The E-mail Commentary from Eco-Justice Ministries
No Bag, Please
When I go shopping, I experience a crucial moment at the cash register, a brief second in which to catch the clerk with the message: "I don't need a bag for that."
If I say it too soon, while the employee is focused on ringing up a small transaction, my unexpected words may not be heard. If I say it too late, the one or two items will have already been dropped into a sack. There's an element of sport in catching the perfect moment, delivering the words after the first piece of merchandise has been waved across the scanner <beep>, and before it has been plopped into the ubiquitous wrapping.
The technique depends on the store. At a grocery, the bagging doesn't tend to happen until after everything has been rung up. I can grab my purchase before it is shrouded in another layer of plastic. Unless, of course, there is a dutiful bagger poised at the end of the conveyor belt, in which case a pre-emptive "no bag" message must be announced well before the clerk has passed along the goods.
Most other stores have an approach of scan-n-bag. Right next to the cash register, there's a cleverly designed dispenser that holds the plastic sacks open. In a single motion, the product is swept from the counter, across the bar code reader, and into the bag. Often, the counter is built so that there's no place for the clerk to place the item except in a bag. This is the kind of store where split-second timing is so important.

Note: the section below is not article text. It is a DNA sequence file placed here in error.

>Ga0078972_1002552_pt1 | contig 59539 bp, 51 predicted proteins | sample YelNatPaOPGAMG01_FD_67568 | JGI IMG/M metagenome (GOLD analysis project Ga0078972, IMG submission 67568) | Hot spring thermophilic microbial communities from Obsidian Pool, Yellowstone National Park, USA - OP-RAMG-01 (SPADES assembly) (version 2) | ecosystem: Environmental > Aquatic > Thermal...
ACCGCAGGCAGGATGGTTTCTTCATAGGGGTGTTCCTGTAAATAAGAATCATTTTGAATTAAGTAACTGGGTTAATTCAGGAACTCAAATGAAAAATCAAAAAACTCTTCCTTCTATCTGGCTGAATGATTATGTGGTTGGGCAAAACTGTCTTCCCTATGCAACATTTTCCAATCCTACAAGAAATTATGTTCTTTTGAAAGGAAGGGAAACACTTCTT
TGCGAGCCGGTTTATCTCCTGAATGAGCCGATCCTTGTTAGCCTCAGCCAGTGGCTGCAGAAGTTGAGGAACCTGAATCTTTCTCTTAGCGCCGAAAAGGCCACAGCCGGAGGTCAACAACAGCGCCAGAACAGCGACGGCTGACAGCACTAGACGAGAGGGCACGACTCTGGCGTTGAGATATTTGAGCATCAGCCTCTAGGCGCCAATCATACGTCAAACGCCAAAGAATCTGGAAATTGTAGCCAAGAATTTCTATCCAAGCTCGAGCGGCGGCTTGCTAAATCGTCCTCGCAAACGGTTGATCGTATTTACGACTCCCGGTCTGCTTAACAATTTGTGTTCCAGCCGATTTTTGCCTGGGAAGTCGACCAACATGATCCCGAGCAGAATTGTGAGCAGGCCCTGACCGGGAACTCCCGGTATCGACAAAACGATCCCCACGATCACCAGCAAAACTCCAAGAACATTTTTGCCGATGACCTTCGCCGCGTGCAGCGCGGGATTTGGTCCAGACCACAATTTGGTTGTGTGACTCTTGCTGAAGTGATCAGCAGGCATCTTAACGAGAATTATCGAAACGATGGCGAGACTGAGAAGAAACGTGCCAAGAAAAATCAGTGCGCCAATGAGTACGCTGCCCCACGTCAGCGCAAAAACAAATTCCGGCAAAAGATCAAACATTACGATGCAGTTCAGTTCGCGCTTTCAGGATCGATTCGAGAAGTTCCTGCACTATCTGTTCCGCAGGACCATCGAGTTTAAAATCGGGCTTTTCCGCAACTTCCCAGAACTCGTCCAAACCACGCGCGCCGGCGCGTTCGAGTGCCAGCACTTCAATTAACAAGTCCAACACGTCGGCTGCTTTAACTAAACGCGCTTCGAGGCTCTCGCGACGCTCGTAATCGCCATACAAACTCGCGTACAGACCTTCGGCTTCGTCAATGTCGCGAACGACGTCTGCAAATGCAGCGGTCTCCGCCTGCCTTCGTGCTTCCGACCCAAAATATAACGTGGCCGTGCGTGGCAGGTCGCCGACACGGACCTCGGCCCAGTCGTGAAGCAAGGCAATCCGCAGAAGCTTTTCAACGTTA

I find a small feeling of satisfaction whenever I win at this game. As I leave the store, I know that I have managed to reduce the amount of waste by an infinitesimal amount, and I have taken a conscientious stand against mindless business practices which presume that we all want and need more packaging.
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"We buy a wastebasket and take it home in a plastic bag. Then we take the wastebasket out of the plastic bag, and put the bag in the wastebasket." -- Lily Tomlin
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When I meet with church groups, the question of "what can we do" almost always comes up in some form. My answer almost always refers to a book from the Union of Concerned Scientists, The Consumer's Guide to Effective Environmental Choices. The message of that book distills down to, "don't sweat the choice between paper and plastic bags, and don't agonize over the sort of coffee cups at your church fellowship hour." The scientists, working from hard data about measurable environmental impacts, urge us to make a few really important choices that will have dramatic and lasting effects -- to get a fuel efficient car, sign up for renewable energy, and live in a smaller home close to work.